Saving Mr. Banks
Saving Mr. Banks is a 2013 period comedy-drama film directed by John Lee Hancock from a screenplay written by Kelly Marcel and Sue Smith. Centered on the development of the 1964 film Mary Poppins, the film stars Emma Thompson as author P. L. Travers and Tom Hanks as film producer Walt Disney, with supporting performances by Paul Giamatti, Jason Schwartzman, Bradley Whitford, and Colin Farrell. Deriving its title from the father in Travers' story, Saving Mr. Banks depicts the author's fortnight-long meetings during 1961 in Los Angeles, during which Disney attempts to obtain the screen rights to her novels.
|Saving Mr. Banks|
Theatrical release poster
|Directed by||John Lee Hancock|
|Music by||Thomas Newman|
|Edited by||Mark Livolsi|
|Distributed by||Walt Disney Studios|
|Box office||$117.9 million|
Essential Media Entertainment and BBC Films initially developed Saving Mr. Banks as an independent production until 2011, when producer Alison Owen approached Walt Disney Pictures for permission to use copyrighted elements. The film's subject matter piqued Disney's interest, leading the studio to acquire the screenplay and produce the film. Principal photography commenced the following year in September before wrapping in November 2012; the film was shot almost entirely in the Southern California area, primarily at the Walt Disney Studios in Burbank, where a majority of the film's narrative takes place.
Saving Mr. Banks premiered at the London Film Festival on October 20, 2013, and was released theatrically that same year in the United Kingdom on November 29 and in the United States on December 13. Upon release, the film received positive reviews, with praise directed towards the acting, screenplay, and musical score. Thompson's performance garnered a BAFTA Award, Golden Globe Award, Screen Actors Guild Award, and Critic's Choice Award nominations for Best Actress, while composer Thomas Newman earned an Academy Award nomination for Best Original Score. The film was named one of the top ten best films of 2013 by the National Board of Review and the American Film Institute, and was also commercially successful, grossing $118 million at the worldwide box office.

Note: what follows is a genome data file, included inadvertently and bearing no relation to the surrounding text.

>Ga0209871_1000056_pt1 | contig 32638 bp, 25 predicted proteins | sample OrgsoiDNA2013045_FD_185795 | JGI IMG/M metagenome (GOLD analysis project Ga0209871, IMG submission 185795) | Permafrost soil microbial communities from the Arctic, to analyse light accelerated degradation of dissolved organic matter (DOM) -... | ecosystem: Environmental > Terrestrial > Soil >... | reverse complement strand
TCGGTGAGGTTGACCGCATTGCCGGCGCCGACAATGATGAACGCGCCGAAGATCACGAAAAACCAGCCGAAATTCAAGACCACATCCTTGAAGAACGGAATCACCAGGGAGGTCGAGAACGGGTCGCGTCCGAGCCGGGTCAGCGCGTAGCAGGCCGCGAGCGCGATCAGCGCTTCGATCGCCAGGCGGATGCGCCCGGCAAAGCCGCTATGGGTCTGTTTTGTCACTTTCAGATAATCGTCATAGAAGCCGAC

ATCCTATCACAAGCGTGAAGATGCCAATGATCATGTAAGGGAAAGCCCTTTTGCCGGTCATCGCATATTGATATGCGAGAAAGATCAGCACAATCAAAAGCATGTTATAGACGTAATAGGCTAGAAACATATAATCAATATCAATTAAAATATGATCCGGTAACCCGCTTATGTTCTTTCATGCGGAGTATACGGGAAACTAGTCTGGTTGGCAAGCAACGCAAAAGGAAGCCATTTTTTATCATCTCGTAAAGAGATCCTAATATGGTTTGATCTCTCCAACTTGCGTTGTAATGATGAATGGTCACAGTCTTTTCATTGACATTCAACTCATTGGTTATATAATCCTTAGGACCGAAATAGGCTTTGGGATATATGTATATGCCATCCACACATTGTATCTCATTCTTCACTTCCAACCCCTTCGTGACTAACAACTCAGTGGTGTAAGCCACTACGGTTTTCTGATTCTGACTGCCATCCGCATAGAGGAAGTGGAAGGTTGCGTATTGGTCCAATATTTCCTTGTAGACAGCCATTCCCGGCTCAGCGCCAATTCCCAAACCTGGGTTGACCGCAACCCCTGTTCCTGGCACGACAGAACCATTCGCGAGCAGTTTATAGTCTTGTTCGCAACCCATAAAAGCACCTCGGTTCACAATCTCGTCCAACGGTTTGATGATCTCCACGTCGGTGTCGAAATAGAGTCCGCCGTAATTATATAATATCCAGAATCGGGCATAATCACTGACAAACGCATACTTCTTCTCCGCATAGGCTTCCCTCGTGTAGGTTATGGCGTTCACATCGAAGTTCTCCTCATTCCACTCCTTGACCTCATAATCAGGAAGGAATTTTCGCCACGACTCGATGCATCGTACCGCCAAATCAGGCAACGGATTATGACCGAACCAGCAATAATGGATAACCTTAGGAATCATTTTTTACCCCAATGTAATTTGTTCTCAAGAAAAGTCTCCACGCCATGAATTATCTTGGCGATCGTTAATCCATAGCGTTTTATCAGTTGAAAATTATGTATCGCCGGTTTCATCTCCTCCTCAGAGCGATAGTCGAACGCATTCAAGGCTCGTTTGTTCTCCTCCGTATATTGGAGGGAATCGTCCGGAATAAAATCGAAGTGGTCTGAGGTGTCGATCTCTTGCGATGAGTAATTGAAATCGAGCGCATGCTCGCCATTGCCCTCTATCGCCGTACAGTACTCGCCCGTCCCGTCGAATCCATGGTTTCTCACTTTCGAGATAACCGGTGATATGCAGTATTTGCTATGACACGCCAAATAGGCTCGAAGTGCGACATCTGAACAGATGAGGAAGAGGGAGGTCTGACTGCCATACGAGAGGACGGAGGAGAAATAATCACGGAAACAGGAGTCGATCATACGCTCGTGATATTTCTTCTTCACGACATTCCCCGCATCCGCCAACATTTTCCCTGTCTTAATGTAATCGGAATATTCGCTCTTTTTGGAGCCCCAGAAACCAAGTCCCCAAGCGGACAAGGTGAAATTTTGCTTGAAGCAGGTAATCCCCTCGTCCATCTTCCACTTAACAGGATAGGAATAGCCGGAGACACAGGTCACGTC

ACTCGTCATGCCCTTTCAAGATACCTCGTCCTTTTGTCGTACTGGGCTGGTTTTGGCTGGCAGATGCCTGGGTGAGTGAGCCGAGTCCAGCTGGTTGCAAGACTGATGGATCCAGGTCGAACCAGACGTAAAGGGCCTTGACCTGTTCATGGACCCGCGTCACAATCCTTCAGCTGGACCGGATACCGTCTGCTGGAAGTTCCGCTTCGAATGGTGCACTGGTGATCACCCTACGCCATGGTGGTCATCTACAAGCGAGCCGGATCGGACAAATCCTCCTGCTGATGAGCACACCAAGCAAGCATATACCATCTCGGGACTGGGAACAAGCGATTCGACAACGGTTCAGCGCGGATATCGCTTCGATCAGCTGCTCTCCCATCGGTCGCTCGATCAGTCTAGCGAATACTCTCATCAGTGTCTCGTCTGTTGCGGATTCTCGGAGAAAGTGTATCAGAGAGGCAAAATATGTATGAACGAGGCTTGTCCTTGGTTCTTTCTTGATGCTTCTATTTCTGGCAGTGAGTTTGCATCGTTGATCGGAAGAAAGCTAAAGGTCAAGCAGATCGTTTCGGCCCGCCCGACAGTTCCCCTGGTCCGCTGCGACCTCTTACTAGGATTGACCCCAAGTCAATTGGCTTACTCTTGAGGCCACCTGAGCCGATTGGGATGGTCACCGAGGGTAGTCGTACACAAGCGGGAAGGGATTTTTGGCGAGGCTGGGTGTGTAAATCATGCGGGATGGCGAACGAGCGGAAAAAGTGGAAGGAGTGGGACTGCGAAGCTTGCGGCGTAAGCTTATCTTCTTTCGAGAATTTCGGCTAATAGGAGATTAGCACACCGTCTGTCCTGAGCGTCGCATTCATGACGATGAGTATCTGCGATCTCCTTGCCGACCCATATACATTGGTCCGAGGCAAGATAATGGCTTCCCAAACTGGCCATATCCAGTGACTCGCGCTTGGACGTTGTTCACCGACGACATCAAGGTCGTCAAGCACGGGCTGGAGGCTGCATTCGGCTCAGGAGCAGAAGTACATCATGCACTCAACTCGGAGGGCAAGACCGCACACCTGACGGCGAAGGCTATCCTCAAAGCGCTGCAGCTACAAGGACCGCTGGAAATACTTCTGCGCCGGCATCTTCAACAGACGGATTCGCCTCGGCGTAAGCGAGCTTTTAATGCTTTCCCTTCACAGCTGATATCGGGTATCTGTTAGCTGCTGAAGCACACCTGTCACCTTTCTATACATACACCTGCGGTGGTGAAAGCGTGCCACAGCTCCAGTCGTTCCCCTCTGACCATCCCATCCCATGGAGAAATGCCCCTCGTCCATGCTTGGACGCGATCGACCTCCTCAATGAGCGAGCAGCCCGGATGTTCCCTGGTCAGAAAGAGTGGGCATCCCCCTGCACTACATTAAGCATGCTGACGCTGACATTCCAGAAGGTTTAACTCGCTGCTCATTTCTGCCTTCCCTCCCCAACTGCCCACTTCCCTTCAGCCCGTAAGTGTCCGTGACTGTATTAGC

In 1961, the financially strapped author Pamela "P. L." Travers reluctantly travels from her home in London to Los Angeles to work with Walt Disney at the urging of her agent, Diarmuid Russell. Disney has pursued the film rights to her Mary Poppins stories for twenty years, having promised his daughters that he would produce a film based on them. Travers has steadfastly resisted Disney's efforts because she fears what he would do to her character. However, she has not written anything in a while and her book royalties have dwindled to nothing, so she risks losing her house. Still, Russell has to remind her that Disney has agreed to two major stipulations—no animation and unprecedented script approval—before she agrees to go.
Travers' difficult childhood in Allora, Queensland, Australia, is depicted through flashbacks, and is the inspiration for much of Mary Poppins. Travers idolized her loving, imaginative father, Travers Robert Goff, but his chronic alcoholism resulted in his repeated firings, strained her parents' marriage, and caused her distressed mother to attempt suicide. Goff died at an early age from tuberculosis when Travers was seven years old. Prior to his death, her mother's sister who is notably firm yet practical came to live with the family, who later served as Travers's main inspiration for the character of Mary Poppins.
In Los Angeles, Travers is irritated by what she perceives as the city's unreality and the inhabitants' intrusive friendliness, personified by her limousine driver, Ralph. At the Walt Disney Studios in Burbank, Travers meets the creative team that are developing Mary Poppins for the screen: screenwriter Don DaGradi, and music composers Richard and Robert Sherman. She finds their presumptions and casual manners highly improper, a view she also holds of the jocular Disney.